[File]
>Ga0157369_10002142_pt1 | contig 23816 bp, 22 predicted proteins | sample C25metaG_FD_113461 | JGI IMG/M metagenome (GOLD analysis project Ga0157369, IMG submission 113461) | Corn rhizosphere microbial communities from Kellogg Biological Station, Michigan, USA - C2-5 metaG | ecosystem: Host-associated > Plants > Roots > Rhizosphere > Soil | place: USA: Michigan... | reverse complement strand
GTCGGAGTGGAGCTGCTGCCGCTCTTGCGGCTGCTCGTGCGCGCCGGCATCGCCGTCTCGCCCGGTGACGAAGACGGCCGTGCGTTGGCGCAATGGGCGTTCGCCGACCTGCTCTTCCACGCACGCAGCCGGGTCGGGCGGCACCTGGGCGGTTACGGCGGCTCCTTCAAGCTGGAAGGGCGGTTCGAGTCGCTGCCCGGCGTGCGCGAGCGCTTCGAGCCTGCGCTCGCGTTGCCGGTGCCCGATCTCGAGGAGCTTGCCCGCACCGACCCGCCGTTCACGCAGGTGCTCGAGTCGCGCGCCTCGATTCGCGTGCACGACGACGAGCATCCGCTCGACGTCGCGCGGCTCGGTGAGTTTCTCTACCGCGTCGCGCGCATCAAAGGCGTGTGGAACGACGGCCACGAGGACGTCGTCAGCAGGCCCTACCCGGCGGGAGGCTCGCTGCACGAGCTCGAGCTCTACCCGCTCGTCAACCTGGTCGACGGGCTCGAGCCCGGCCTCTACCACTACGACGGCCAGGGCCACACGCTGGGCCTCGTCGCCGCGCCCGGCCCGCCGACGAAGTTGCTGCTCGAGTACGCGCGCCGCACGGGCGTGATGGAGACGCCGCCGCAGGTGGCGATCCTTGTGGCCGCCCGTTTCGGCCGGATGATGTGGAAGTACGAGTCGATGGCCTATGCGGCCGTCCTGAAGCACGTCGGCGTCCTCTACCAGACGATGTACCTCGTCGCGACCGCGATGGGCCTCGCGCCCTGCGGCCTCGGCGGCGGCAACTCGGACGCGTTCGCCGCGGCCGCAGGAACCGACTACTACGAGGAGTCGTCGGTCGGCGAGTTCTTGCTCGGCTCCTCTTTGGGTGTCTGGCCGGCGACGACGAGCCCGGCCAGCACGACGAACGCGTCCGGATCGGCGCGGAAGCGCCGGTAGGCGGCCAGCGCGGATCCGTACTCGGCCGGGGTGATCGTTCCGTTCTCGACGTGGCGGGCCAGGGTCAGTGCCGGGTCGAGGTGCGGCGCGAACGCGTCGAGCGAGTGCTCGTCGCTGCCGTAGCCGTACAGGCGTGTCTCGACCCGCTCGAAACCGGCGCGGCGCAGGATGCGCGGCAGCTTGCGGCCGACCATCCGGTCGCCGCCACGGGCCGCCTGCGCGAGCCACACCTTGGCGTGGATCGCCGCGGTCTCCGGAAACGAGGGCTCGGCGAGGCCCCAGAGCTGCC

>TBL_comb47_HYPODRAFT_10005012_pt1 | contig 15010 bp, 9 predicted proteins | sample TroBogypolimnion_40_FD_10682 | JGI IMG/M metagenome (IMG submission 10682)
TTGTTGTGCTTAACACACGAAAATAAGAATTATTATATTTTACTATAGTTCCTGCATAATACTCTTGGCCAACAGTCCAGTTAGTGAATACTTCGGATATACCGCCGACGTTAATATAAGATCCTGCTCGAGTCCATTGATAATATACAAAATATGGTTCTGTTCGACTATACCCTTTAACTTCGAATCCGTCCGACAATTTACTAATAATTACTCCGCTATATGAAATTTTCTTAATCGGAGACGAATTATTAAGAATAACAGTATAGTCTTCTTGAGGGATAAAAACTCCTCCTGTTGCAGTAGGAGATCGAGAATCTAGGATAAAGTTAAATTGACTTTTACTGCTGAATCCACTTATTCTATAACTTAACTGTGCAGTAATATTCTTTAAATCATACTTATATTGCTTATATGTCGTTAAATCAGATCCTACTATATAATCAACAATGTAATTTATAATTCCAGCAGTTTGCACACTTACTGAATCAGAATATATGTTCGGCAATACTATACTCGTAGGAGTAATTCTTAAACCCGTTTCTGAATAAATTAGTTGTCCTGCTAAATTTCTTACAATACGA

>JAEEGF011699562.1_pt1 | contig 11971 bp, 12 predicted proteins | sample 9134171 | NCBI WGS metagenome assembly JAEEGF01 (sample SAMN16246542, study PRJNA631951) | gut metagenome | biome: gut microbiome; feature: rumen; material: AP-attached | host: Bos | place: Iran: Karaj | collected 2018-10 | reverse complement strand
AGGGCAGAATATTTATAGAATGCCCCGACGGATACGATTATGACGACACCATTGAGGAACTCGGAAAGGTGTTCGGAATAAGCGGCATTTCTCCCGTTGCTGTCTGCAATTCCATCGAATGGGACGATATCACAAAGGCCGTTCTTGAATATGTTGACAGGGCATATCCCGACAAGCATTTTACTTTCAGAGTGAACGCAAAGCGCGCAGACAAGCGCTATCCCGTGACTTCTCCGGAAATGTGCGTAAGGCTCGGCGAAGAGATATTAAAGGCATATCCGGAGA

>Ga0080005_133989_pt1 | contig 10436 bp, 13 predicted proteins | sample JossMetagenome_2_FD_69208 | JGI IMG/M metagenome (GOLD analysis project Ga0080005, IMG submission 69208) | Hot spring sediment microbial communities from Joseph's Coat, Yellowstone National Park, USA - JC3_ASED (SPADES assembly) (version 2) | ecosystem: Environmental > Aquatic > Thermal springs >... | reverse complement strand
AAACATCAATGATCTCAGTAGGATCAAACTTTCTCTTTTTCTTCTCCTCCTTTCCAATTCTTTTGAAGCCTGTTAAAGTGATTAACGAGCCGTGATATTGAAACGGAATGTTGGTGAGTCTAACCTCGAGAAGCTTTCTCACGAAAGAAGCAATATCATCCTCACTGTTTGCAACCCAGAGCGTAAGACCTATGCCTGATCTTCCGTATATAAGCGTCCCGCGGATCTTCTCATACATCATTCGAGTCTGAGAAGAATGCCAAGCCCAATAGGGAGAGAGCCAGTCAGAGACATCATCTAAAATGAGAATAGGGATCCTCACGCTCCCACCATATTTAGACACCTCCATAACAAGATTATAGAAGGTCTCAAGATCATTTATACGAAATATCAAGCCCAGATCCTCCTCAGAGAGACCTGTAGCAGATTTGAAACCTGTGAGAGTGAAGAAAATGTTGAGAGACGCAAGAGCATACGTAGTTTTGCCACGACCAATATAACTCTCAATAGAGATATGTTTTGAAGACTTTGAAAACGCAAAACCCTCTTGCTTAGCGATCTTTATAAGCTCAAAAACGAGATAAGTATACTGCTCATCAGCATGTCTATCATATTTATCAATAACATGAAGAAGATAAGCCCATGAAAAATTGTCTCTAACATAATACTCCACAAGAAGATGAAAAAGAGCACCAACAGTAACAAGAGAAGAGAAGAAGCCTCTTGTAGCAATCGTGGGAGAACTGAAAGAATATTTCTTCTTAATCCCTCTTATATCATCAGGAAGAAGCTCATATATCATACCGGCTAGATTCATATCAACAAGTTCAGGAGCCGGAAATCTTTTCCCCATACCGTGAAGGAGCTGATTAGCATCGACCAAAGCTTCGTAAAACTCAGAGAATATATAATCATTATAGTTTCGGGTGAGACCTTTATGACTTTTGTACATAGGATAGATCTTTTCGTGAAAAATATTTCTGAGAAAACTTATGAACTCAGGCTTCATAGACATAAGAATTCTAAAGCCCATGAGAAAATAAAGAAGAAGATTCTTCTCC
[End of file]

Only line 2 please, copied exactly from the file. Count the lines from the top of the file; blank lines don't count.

GTCGGAGTGGAGCTGCTGCCGCTCTTGCGGCTGCTCGTGCGCGCCGGCATCGCCGTCTCGCCCGGTGACGAAGACGGCCGTGCGTTGGCGCAATGGGCGTTCGCCGACCTGCTCTTCCACGCACGCAGCCGGGTCGGGCGGCACCTGGGCGGTTACGGCGGCTCCTTCAAGCTGGAAGGGCGGTTCGAGTCGCTGCCCGGCGTGCGCGAGCGCTTCGAGCCTGCGCTCGCGTTGCCGGTGCCCGATCTCGAGGAGCTTGCCCGCACCGACCCGCCGTTCACGCAGGTGCTCGAGTCGCGCGCCTCGATTCGCGTGCACGACGACGAGCATCCGCTCGACGTCGCGCGGCTCGGTGAGTTTCTCTACCGCGTCGCGCGCATCAAAGGCGTGTGGAACGACGGCCACGAGGACGTCGTCAGCAGGCCCTACCCGGCGGGAGGCTCGCTGCACGAGCTCGAGCTCTACCCGCTCGTCAACCTGGTCGACGGGCTCGAGCCCGGCCTCTACCACTACGACGGCCAGGGCCACACGCTGGGCCTCGTCGCCGCGCCCGGCCCGCCGACGAAGTTGCTGCTCGAGTACGCGCGCCGCACGGGCGTGATGGAGACGCCGCCGCAGGTGGCGATCCTTGTGGCCGCCCGTTTCGGCCGGATGATGTGGAAGTACGAGTCGATGGCCTATGCGGCCGTCCTGAAGCACGTCGGCGTCCTCTACCAGACGATGTACCTCGTCGCGACCGCGATGGGCCTCGCGCCCTGCGGCCTCGGCGGCGGCAACTCGGACGCGTTCGCCGCGGCCGCAGGAACCGACTACTACGAGGAGTCGTCGGTCGGCGAGTTCTTGCTCGGCTCCTCTTTGGGTGTCTGGCCGGCGACGACGAGCCCGGCCAGCACGACGAACGCGTCCGGATCGGCGCGGAAGCGCCGGTAGGCGGCCAGCGCGGATCCGTACTCGGCCGGGGTGATCGTTCCGTTCTCGACGTGGCGGGCCAGGGTCAGTGCCGGGTCGAGGTGCGGCGCGAACGCGTCGAGCGAGTGCTCGTCGCTGCCGTAGCCGTACAGGCGTGTCTCGACCCGCTCGAAACCGGCGCGGCGCAGGATGCGCGGCAGCTTGCGGCCGACCATCCGGTCGCCGCCACGGGCCGCCTGCGCGAGCCACACCTTGGCGTGGATCGCCGCGGTCTCCGGAAACGAGGGCTCGGCGAGGCCCCAGAGCTGCC